Here’s my confession regarding query letters: I don’t pay much attention to them.
As a literary agent with Kuhn Projects, I know there are entire how-to book chapters and webinars and conference sessions dedicated to writing “the perfect query” or “the query that will let you skip the slush pile.” And if your plot (in fiction) or central argument (in nonfiction) is exceptionally complicated, yes, by all means, walk me through it in a concise cover letter.
But I don’t need a sprawling, Mad-Men-worthy pitch, especially if you’ve included the first several pages of your manuscript or proposal, which my agency and many others require you to do. If all I need to do to get to your actual material is scroll down on my computer screen, chances are I’ll do that regardless of the query letter. After all, I’ll eventually be selling your manuscript, not your query.
This, however, is not to say that I can’t imagine some hypothetical flawless Dream Query floating around out there. So I thought I’d share some key features from that vision, in no particular order.
Here’s what literary agents like to see in a query letter.
1. A personalized salutation
This means using my name in the introduction as opposed to “Dear Agent,” “Dear Sir or Madam,” or simply “Hello.”
When I see one of these generic openers — especially if it’s paired with the fact that I’ve been bcc’d instead of emailed directly — I immediately doubt that this project is going to be a good fit for me.
This email has likely been blasted to dozens, or maybe hundreds, of other literary agents, probably without regard to what kind work any of us represent, and odds are good that one of those other agents will be able to jump on this before I can, even if I do end up liking the project.
2. Why you picked me
Include one or two lines on why you’re writing to me or Kuhn Projects (if you’re coming through our submissions account).
How did you find me or us? What made you decide to write to us about your project? Is your novel or nonfiction project similar to one of our authors’?
3. Your manuscript’s genre
What genre are you writing in? You might answer this question with specific descriptors like “political thriller” or “self-help,” or you might tell me what other well-known books yours is similar to, like “Malcolm Gladwell’s The Tipping Point” or “Joseph O’Neill’s Netherland.”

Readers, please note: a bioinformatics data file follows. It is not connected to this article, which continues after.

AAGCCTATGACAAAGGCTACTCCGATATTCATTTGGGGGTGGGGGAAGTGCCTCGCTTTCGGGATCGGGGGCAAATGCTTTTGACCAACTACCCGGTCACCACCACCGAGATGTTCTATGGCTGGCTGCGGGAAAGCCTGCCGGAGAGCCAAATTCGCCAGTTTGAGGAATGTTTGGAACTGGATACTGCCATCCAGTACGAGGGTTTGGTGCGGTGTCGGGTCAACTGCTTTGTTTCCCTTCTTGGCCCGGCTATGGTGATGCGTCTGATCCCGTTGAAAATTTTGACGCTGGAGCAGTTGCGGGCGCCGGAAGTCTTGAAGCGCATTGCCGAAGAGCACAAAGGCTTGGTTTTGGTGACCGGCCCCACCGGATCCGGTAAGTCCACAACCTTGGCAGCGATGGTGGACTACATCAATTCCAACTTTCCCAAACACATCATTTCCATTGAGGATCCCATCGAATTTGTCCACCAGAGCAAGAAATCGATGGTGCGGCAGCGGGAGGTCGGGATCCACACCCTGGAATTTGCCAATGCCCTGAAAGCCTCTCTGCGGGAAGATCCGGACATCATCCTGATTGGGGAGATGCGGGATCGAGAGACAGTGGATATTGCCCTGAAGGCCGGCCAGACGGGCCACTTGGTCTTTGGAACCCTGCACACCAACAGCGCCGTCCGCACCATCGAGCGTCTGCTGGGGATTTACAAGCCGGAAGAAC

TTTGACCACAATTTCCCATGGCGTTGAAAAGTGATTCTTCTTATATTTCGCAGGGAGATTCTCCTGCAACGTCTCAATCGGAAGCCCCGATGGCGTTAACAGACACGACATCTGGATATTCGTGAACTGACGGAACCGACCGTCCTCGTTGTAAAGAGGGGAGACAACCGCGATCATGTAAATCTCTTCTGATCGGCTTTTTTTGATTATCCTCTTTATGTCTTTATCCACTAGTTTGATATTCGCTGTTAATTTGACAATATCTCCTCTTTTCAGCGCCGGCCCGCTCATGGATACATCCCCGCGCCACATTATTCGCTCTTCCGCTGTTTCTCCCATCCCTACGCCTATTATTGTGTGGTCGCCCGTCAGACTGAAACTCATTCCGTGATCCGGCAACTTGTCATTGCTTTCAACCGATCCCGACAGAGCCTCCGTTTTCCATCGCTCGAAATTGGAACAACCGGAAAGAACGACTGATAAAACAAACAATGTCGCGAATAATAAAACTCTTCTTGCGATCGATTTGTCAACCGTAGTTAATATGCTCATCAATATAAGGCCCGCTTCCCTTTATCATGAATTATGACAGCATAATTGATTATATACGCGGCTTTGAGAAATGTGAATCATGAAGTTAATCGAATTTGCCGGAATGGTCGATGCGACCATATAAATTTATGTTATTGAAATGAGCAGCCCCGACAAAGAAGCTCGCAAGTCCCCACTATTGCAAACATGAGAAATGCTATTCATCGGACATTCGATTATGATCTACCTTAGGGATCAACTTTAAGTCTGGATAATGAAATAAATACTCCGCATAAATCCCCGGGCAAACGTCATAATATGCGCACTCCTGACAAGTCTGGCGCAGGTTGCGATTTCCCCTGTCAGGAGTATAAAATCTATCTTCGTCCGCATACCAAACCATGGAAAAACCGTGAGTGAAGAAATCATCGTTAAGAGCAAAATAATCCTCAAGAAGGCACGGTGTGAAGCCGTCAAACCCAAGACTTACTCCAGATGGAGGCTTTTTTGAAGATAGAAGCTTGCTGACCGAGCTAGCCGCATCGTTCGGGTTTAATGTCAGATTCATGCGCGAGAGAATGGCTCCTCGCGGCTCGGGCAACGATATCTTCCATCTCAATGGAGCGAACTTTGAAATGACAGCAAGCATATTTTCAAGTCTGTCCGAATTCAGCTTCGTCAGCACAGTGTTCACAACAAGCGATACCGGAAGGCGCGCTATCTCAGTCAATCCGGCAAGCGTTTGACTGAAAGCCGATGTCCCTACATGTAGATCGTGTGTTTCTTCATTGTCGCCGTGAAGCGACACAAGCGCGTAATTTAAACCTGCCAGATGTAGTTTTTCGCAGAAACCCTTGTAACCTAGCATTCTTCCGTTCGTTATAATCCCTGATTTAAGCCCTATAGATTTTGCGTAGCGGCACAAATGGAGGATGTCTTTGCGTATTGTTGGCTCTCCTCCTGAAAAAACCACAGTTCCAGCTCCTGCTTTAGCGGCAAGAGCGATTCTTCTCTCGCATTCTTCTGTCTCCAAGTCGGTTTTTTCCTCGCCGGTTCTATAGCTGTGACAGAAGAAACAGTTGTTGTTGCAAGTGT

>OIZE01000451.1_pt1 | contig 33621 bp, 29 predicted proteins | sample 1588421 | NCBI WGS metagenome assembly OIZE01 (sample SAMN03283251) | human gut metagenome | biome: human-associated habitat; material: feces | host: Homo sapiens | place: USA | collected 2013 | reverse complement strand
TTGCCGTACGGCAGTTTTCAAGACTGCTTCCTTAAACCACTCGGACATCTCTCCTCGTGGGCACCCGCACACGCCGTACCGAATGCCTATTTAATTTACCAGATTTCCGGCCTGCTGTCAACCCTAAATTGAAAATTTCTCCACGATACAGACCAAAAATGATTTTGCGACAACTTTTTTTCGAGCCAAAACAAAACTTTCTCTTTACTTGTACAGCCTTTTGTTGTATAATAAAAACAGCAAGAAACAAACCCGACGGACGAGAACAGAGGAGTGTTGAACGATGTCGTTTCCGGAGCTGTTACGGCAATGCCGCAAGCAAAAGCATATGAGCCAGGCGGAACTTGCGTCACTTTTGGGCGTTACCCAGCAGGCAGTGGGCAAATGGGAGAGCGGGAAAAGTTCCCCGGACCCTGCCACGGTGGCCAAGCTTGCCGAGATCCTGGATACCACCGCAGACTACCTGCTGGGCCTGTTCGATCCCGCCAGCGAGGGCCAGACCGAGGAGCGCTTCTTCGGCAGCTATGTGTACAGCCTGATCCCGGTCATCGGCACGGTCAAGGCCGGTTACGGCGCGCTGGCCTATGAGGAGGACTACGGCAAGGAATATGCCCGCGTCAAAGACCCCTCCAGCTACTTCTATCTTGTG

(Though if you compare your book to a very famous one, explain what the two titles have in common. E.g. “Like Netherland, my novel is set in post-9/11 New York and features a disillusioned businessman as its protagonist.”)
4. Your manuscript’s word count
If you’re pitching fiction, share the total word count of your novel, which ideally will fall somewhere between 70,000 and 110,000 words.
5. Zero indication that what you’re sending me is a first draft
This is as simple as not referring to your manuscript or proposal as “the first draft of my proposal” or “my first complete draft.”
An agent you’re contacting cold shouldn’t be the first person to read what you’re writing, and even if she is, it’s in your best interest not to tell her that.
(You’d be surprised by how many query letters say something like “I hope you’ll consider my novel, TK TITLE, the first draft of which is now complete at 90,000 words.”)
6. Good writing, spelling and grammar
Give me a sense of your vocabulary and grasp of syntax, or at least show me nothing that makes me think either is a problem.
A typo in a query letter isn’t a deal-breaker for me, but the use of one word when you clearly meant another (e.g. “once and a while” instead of “once in a while”) or an especially tortuously structured sentence puts my guard up.
One way to cover this base is to… well… be an excellent writer. Another way is to keep your query brief, simple and straightforward.
7. A note about any simultaneous submissions
Include one line about whether your proposal or manuscript is currently on submission to or under the consideration of another agent or agents.
8. A note about this manuscript’s previous submissions, if any
Have any editors or anyone else at a publishing house has ever seen any version of this project? Include a line letting me know, though no need to mention this if not.
9. A note if you’ve self-published this project
If you’ve already self-published this book or manuscript, tell me. I shouldn’t be left to find this out on my own.
10. Any relevant background info
Have you been published before and, if so, where and when? Do you have a website? Do you have a professional (or personal) background that lends credibility to the subject you’re writing about?
If you’re submitting a novel, do you have a degree in creative writing? From where?
If the answer to all these questions and any similar ones is no, just let me know this will be your first book and sign off. But if there’s any outside information I should know as I read, this is the time to send that information along.
Again, the above is a checklist for my ideal query letter. I routinely read submissions whose queries are missing many of these features because, at the end of the day, it’s the material that I’ll actually be working with if the author signs with me.
But if a query comes through my inbox that checks all of the above boxes, I’ll begin reading with great confidence and enthusiasm. And that confidence and enthusiasm will put the project ahead of many other projects that come my way.
What other questions do you have about query letters?